Between 2020 and 2021 the number of private sector businesses decreased by 336,000 (6%) in England, compared to 28,000 (8%) in Scotland, 25,000 (17%) in Northern Ireland and 1,000 (1%) in Wales.
London was the English region with the largest numeric decrease (90,000), followed by the South East (57,000). The English regions with the largest decrease, in percentage terms, were London and the West Midlands (both 8%); the smallest decrease was in Yorkshire and the Humber (2%).
- In the UK, there are 2.77 million businesses that have registered for Pay As You Earn (PAYE) and/or Value Added Tax (VAT). Year over year, this has marginally increased.
- The total amount of VAT collected for the tax year that ended in March 2021 fell by 22% from the prior tax year.
- The largest contributor to net Home VAT liabilities remained the Wholesale and Retail industry.
- Traders with an annual turnover of more than £10 million paid 68% of the total net Home VAT recorded.
- Only 59,000 of the 2.77 million VAT and/or PAYE enterprises operate from multiple locations.
The impact on companies that do business with the EU has drawn more attention since the UK left the EU.
Vote Leave estimated that some 324,000 UK companies traded with the EU during the EU referendum discussions. While everything was going on, Britain Stronger in Europe only reported that the number was “above 200,000.”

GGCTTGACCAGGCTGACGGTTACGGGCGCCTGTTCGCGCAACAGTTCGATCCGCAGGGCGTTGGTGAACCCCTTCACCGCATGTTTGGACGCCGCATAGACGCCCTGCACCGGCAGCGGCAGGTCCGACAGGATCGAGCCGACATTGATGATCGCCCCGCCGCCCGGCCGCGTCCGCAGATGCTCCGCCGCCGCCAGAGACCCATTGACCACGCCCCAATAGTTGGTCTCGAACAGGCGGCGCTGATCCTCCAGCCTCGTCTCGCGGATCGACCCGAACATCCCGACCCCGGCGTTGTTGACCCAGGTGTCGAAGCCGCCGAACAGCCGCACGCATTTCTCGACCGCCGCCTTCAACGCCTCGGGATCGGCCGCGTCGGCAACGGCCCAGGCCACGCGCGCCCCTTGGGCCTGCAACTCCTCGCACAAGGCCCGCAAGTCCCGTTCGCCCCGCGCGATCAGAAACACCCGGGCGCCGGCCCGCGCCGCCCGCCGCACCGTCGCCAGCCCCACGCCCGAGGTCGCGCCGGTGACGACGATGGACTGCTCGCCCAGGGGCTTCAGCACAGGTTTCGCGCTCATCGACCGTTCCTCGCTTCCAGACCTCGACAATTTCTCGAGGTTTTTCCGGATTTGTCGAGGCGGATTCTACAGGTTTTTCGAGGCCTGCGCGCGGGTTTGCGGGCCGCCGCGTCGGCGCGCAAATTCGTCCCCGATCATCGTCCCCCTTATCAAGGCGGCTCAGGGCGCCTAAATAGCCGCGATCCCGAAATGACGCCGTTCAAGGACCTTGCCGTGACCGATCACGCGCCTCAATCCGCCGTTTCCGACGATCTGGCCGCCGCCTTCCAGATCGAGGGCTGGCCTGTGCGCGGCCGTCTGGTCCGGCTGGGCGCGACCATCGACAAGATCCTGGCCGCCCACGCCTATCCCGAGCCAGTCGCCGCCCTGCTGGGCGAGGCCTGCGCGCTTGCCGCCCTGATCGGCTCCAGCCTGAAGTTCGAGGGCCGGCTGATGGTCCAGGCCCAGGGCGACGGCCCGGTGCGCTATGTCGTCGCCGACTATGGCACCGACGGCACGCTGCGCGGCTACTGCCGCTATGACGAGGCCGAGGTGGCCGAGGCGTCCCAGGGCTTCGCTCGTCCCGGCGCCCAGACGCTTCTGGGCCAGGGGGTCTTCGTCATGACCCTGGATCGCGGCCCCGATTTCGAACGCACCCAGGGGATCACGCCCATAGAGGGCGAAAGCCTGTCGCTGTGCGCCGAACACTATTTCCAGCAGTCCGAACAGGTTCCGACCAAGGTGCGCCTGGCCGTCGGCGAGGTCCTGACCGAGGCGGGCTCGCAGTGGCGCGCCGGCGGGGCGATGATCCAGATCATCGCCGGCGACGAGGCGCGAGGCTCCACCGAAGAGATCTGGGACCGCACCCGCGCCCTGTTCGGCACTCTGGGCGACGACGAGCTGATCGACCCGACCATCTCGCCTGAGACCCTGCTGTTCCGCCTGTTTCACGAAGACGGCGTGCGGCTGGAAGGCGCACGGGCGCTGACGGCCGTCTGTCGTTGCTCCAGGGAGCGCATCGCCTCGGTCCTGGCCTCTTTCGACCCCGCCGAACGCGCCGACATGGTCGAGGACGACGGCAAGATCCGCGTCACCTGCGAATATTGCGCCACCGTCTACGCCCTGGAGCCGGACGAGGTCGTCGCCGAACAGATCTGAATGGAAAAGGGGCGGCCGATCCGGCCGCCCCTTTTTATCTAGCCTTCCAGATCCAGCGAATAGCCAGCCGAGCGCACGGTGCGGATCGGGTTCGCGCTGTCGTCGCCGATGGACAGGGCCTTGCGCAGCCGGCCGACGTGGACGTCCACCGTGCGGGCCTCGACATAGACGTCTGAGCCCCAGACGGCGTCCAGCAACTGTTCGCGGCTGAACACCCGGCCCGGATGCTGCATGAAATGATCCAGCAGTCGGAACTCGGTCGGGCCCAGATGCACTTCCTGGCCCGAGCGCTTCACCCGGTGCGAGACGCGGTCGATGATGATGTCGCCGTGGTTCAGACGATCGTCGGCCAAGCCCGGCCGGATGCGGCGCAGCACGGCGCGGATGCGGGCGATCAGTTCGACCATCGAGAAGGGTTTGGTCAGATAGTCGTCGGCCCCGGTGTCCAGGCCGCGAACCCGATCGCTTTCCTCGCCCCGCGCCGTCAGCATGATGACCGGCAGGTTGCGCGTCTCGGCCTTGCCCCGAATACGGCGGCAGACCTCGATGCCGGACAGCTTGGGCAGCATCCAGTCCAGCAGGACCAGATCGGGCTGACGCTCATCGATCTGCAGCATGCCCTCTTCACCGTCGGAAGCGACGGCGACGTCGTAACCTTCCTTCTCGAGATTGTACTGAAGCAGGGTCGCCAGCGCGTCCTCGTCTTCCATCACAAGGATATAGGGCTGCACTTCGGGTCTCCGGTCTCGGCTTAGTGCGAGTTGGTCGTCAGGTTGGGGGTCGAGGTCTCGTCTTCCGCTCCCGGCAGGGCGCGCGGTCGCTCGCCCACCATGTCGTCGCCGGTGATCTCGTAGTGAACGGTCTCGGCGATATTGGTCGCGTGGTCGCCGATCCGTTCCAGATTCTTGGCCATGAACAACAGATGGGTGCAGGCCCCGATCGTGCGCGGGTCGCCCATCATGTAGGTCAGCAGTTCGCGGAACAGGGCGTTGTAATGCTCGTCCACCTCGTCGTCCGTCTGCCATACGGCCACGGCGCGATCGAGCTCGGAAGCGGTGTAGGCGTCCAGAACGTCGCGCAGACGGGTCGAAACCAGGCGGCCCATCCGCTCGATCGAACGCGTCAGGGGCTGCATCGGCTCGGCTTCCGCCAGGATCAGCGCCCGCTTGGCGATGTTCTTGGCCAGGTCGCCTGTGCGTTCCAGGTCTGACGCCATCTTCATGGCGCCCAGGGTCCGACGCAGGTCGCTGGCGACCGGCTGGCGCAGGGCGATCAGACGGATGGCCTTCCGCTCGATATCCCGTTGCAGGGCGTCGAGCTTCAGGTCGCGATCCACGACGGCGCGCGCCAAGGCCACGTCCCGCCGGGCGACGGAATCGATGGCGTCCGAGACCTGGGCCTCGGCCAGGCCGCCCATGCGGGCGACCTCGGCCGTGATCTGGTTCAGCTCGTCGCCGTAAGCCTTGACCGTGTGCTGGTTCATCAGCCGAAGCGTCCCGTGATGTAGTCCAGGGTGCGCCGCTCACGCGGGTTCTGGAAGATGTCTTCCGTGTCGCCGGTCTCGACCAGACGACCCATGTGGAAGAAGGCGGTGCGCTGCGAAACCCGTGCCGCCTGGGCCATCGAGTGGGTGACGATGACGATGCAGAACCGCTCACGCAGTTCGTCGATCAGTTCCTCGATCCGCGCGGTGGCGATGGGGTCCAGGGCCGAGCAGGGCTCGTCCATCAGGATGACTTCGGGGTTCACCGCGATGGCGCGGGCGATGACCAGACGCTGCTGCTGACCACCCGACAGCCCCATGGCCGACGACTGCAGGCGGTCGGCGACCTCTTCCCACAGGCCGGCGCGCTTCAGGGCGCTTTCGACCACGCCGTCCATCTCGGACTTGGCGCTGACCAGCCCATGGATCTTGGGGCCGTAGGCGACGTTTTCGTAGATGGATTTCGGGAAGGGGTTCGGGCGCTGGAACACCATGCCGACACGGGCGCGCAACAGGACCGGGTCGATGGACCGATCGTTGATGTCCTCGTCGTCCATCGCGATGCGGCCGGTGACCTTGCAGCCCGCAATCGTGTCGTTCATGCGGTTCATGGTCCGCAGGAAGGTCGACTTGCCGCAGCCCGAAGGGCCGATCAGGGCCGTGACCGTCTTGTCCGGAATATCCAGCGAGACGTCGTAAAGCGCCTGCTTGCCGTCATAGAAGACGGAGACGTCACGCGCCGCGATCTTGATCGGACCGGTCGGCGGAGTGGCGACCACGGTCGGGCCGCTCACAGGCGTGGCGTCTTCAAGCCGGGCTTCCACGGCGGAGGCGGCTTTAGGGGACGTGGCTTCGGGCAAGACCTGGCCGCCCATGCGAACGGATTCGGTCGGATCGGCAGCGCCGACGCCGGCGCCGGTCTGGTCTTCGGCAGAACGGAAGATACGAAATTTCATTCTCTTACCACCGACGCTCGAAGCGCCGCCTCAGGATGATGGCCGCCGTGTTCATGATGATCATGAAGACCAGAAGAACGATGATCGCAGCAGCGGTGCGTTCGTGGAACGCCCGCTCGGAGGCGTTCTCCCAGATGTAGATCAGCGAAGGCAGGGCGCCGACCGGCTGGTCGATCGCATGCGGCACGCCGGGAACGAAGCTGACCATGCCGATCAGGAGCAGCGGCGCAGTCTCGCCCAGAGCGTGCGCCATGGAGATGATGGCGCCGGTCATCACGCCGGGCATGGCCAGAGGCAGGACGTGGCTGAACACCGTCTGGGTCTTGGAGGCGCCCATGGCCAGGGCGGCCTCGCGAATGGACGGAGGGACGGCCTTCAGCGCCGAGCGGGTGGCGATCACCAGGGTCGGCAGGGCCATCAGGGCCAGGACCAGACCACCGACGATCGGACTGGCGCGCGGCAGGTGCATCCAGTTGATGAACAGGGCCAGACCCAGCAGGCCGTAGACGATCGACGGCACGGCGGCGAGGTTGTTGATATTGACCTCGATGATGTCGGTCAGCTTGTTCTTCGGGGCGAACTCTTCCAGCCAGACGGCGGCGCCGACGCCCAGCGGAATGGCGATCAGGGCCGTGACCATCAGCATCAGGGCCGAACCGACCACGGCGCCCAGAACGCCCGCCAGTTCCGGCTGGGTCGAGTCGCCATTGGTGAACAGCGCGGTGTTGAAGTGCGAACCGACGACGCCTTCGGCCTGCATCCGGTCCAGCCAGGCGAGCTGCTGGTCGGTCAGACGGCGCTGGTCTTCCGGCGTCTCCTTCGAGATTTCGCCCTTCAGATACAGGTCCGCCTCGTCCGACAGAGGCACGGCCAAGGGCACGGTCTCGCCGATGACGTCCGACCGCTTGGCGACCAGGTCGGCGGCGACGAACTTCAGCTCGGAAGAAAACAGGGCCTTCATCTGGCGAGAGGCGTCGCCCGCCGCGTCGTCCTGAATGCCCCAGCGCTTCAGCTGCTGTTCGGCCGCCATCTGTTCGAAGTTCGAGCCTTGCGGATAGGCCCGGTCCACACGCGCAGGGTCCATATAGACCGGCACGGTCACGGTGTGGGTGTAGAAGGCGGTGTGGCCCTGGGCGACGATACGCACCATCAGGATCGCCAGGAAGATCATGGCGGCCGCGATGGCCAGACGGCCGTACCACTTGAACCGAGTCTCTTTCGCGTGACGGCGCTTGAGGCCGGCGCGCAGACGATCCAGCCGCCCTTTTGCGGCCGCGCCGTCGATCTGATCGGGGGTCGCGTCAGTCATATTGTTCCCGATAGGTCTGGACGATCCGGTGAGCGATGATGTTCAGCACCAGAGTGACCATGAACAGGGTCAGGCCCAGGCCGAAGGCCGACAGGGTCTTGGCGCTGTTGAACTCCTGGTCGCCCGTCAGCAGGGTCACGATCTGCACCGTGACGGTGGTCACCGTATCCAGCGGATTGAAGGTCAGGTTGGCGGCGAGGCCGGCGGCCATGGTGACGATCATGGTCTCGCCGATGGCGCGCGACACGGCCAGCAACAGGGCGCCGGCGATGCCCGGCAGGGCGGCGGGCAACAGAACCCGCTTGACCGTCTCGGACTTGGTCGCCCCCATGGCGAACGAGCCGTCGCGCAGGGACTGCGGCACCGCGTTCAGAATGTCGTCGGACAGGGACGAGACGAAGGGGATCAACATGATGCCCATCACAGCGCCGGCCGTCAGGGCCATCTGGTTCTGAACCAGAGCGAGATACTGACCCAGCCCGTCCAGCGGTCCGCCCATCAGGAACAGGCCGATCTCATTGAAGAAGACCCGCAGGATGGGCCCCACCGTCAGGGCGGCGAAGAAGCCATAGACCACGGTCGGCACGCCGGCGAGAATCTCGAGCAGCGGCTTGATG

Regrettably, there are no official statistics on the number of UK companies doing business with the EU. However, we can still make an educated guess that the actual proportion is close to 5–6% of all UK enterprises.
The EU is reportedly the destination of over 82% of all SME exports. This leads to an estimate that approximately 8% of UK SME companies export to the EU. When taking into account all UK enterprises, regardless of size, this number decreases somewhat to 7%.
Despite the numerous difficulties faced by UK businesses over the past few years, the overall results and prognosis are quite positive.
According to the most recent data on small businesses in the UK, more new companies are being formed while fewer businesses are being dissolved. As a result, there are more firms in the UK overall.
Small businesses are still by far the most prevalent type of business, and a sizable fraction of them are run solely by the founders.
Only about a third of registered businesses reach the 10-year milestone, and the average age of registered businesses is declining. This figure, which shows that many new enterprises are being founded without a sound long-term strategy, is quite alarming.
This emphasises the need for enhanced entrepreneurship education to support entrepreneurs in realising their goals. This is especially true of their financial goals. Which is where Pearl Lemon Accountants can help.
For small businesses, we can offer to do a lot more than make sure that your taxes are correct and that your books are balanced. Our team is composed of financial experts who can guide businesses of any size, and in any sector in every aspect of their financial growth. Contact us to discuss how we can help you.